While at Grey Gables, Brian notices a light on in Oliver’s suite. Strange, as Oliver is in New York, visiting his daughter. Roy goes to investigate and finds Oliver hiding away in his rooms - he didn’t go to New York. He explains that he has had a lot of offers to spend Christmas, and he’s touched that people care, but he wants to be near Caroline, plus he wants to be on his own. This is on Christmas Eve and, the following day, Oliver is disturbed by a knock on the door. He thinks it is the only member of staff (except Roy) who knows that he is at Grey Gables and who has been supplying him with meals, but it is Joe Grundy and Nic. They have come to take him to Grange Farm and Joe won’t take ‘no’ for an answer. He employs moral blackmail, reminding Oliver that he (Joe) is 96 and can’t have many Christmases left and, if Oliver doesn’t join them, then Joe will be so miserable that he probably won’t be able to eat his lunch (as if).
Oliver gives in and he has a terrific time, being fed and watered (Eddie plies him with Tumble Tussock cider, much to Joe’s alarm - will there be enough left for the Grundys? Don’t worry Joe; you’re 96 and can’t have that much time left, remember?). The family also plays Twister, which Oliver describes as ‘undignified’, but admits it is great fun and that Caroline would have enjoyed the day.
Over at Bridge Farm, Tony is acting mysteriously and is clearing out an old shed, helped by Helen. Pat, meanwhile, is casting around for something worthwhile to do; Tony has his cattle, Helen has the shop, Roy has his Kefir (and from all accounts, he’s welcome to it), while Pat has nothing to occupy herself with. The solution? She and Helen have put their names down to help out at The Elms refuge on Christmas Eve - have a look round and see if you can find Darrell, Pat - where homeless people are fed and given clothes. It really affects Helen, who has to rush out, as it reminds her of the people she met in prison and she feels guilty because of the privileges that she has enjoyed in life. Pat reminds her daughter that she has been through a lot and has no reason to feel guilty.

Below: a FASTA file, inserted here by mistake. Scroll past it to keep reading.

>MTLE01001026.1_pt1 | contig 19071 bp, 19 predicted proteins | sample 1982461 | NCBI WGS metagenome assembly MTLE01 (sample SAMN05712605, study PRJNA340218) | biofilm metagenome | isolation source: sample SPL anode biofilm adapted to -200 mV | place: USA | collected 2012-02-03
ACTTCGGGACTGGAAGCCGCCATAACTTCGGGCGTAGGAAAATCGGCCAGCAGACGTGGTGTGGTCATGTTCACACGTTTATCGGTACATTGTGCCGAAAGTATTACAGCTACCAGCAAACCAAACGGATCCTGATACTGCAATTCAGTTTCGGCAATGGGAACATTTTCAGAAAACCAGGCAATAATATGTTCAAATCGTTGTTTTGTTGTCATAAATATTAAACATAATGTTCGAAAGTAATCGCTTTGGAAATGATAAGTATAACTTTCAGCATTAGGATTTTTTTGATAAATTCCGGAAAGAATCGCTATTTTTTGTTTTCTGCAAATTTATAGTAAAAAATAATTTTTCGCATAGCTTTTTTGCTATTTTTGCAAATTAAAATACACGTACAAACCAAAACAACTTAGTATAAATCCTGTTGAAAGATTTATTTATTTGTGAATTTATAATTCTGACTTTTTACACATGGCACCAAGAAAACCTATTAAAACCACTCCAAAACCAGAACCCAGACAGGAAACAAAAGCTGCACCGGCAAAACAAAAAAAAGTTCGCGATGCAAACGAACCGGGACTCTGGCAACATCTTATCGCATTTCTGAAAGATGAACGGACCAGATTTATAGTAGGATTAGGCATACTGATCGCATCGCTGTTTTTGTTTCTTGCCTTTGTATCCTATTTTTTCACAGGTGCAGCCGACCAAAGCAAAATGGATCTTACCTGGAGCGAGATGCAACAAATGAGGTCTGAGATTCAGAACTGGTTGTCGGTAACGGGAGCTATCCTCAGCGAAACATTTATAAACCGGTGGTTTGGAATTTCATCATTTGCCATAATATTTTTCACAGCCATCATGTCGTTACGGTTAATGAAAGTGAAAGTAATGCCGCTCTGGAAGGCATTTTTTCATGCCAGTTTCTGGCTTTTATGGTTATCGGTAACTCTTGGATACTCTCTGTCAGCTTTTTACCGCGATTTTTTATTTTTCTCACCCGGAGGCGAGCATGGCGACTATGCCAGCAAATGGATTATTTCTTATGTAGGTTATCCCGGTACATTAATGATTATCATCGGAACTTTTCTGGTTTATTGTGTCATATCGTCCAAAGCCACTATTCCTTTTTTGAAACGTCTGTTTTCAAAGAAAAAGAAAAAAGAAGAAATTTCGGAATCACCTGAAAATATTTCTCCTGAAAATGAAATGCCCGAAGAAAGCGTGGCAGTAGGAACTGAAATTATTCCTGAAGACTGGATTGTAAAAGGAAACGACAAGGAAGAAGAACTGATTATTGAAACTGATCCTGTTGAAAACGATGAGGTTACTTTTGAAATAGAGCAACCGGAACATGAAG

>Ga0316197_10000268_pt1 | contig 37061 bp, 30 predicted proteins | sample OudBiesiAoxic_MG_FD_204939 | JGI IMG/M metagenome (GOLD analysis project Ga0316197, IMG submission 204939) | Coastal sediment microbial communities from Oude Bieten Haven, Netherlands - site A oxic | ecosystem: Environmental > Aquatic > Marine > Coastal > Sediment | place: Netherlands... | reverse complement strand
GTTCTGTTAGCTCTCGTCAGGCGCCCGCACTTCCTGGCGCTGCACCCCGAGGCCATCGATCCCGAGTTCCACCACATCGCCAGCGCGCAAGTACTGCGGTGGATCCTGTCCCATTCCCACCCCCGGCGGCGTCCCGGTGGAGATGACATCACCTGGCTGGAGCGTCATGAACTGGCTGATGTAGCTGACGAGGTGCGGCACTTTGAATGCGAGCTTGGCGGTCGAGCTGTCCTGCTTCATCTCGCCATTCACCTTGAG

On their return to Bridge Farm, the two women are full of the experience and tell a horrified Tony that they have volunteered to serve Christmas lunch at The Elms tomorrow. “What about our Christmas dinner?” Tony asks, aghast. Pat’s response is that he can cook it and she is sure that, between them, he, Tom and Johnny can manage to cook a turkey and she will leave him detailed instructions, presumably starting with ‘turn on the oven - that’s that big white thing in the corner with opening doors and rings that glow red when you turn the knob’.
On Christmas Day, Peggy joins the family, having been mildly alarmed when Pat tells her that the men will cook lunch. Peg offers to help, but Pat says no. “Men can cook too” she says, which shows touching faith in her spouse. Actually, I’m getting worried about Pat, as she seems violently anti-gender-stereotyping. Earlier in the week she told Peggy off for saying “boys will be boys” when told of something Henry did. I wouldn’t be surprised if Henry didn’t get a doll, or a pink dress, in his stocking.
Cooking lurches ahead and, despite expectations, a meal is produced. Tony is jubilant, until he turns over Pat’s instructions and realises that he has forgotten the stuffing. Disaster! It’s too late to make some now - who do they know who might have some left over? Tony is adamant that he won’t go begging to Brian, so Johnny is despatched to Grange Farm. When Pat and Helen return, Pat is impressed that Tony has managed to make his own stuffing recipe, which illustrates how gullible she can be, and she can’t wait to try it. Let’s be honest - she should know that Tony wouldn’t know which end of the Paxo box (other stuffings are available) to open.
Boxing Day dawns and Will is perturbed - a couple of dogs got loose in Spitfire (the jewel in the Boxing Day Shoot’s crown) and scared off the birds. Will has to substitute a less attractive drive and is subjected to much moaning and bitching from Brian. Even worse, the dogs belong to two friends of Justin who Will has been told to look after, so he cannot tell Brian the real reason for not shooting Spitfire. Noluthando is one of the guns; something that will give Kate the vapours and she is apparently a pretty good shot and popular with the others. Will moans to Nic afterwards that he only got £90 in tips, compared with over £400 last year. Brian never even thanked him and Will reflects morosely that it’s always the gamekeeper that gets the blame. Luckily, Nic has a word with Jennifer, who tells Brian about the dogs and he pledges to make things right with Will.
Also on Boxing Day, Pat announces that she is going to volunteer more often at The Elms. Then Tony reveals his surprise - he’s bought Pat a couple of goats “and they’re good milkers”. No they aren’t - both goats kick the bucket over and are generally bad tempered. It is obvious that they need milking and, in desperation, Tony rings Lynda, who once kept her own goats. Lynda is successful and a grateful Pat says she’ll name the goats after her, so one of the goats is dubbed ‘Lynda’. But what to call the other? Does Lynda have a middle name? Shyly, Lynda reveals that she has, and it is Scarlett. Offhand, I can’t think of a less likely scarlet woman.
We at Haharchers Towers wish all our readers a peaceful and happy 2018